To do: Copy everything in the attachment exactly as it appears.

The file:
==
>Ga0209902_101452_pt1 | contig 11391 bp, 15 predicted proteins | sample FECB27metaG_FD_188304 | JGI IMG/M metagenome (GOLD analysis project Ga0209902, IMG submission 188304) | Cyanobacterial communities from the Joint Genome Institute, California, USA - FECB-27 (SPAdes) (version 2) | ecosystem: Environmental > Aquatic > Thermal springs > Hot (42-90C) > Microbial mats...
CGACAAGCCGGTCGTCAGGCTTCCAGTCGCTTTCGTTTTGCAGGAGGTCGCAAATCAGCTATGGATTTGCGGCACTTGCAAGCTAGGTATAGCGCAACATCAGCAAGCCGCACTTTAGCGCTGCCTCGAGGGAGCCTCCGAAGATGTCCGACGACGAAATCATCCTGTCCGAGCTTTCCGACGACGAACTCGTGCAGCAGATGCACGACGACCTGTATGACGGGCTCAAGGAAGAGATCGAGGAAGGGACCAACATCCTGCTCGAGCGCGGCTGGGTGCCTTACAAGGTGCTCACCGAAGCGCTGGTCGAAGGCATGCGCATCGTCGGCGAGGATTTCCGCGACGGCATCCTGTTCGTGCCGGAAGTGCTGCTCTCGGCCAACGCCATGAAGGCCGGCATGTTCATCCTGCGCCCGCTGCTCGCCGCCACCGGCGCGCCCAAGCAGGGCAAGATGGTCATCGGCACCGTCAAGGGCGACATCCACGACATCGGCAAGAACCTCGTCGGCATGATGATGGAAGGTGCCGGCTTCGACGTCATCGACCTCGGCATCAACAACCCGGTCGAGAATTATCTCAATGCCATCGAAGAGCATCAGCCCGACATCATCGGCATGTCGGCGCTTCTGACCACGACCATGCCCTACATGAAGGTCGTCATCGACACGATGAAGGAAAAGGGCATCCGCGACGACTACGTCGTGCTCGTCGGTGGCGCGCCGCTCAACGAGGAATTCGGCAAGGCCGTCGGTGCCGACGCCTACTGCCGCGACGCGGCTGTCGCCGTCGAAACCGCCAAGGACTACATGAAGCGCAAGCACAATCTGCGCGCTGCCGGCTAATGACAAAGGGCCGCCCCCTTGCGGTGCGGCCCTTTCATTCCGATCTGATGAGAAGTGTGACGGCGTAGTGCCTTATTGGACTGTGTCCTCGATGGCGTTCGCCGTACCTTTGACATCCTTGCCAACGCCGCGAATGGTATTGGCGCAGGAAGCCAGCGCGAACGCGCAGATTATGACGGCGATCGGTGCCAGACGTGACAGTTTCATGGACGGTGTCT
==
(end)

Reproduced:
>Ga0209902_101452_pt1 | contig 11391 bp, 15 predicted proteins | sample FECB27metaG_FD_188304 | JGI IMG/M metagenome (GOLD analysis project Ga0209902, IMG submission 188304) | Cyanobacterial communities from the Joint Genome Institute, California, USA - FECB-27 (SPAdes) (version 2) | ecosystem: Environmental > Aquatic > Thermal springs > Hot (42-90C) > Microbial mats...
CGACAAGCCGGTCGTCAGGCTTCCAGTCGCTTTCGTTTTGCAGGAGGTCGCAAATCAGCTATGGATTTGCGGCACTTGCAAGCTAGGTATAGCGCAACATCAGCAAGCCGCACTTTAGCGCTGCCTCGAGGGAGCCTCCGAAGATGTCCGACGACGAAATCATCCTGTCCGAGCTTTCCGACGACGAACTCGTGCAGCAGATGCACGACGACCTGTATGACGGGCTCAAGGAAGAGATCGAGGAAGGGACCAACATCCTGCTCGAGCGCGGCTGGGTGCCTTACAAGGTGCTCACCGAAGCGCTGGTCGAAGGCATGCGCATCGTCGGCGAGGATTTCCGCGACGGCATCCTGTTCGTGCCGGAAGTGCTGCTCTCGGCCAACGCCATGAAGGCCGGCATGTTCATCCTGCGCCCGCTGCTCGCCGCCACCGGCGCGCCCAAGCAGGGCAAGATGGTCATCGGCACCGTCAAGGGCGACATCCACGACATCGGCAAGAACCTCGTCGGCATGATGATGGAAGGTGCCGGCTTCGACGTCATCGACCTCGGCATCAACAACCCGGTCGAGAATTATCTCAATGCCATCGAAGAGCATCAGCCCGACATCATCGGCATGTCGGCGCTTCTGACCACGACCATGCCCTACATGAAGGTCGTCATCGACACGATGAAGGAAAAGGGCATCCGCGACGACTACGTCGTGCTCGTCGGTGGCGCGCCGCTCAACGAGGAATTCGGCAAGGCCGTCGGTGCCGACGCCTACTGCCGCGACGCGGCTGTCGCCGTCGAAACCGCCAAGGACTACATGAAGCGCAAGCACAATCTGCGCGCTGCCGGCTAATGACAAAGGGCCGCCCCCTTGCGGTGCGGCCCTTTCATTCCGATCTGATGAGAAGTGTGACGGCGTAGTGCCTTATTGGACTGTGTCCTCGATGGCGTTCGCCGTACCTTTGACATCCTTGCCAACGCCGCGAATGGTATTGGCGCAGGAAGCCAGCGCGAACGCGCAGATTATGACGGCGATCGGTGCCAGACGTGACAGTTTCATGGACGGTGTCT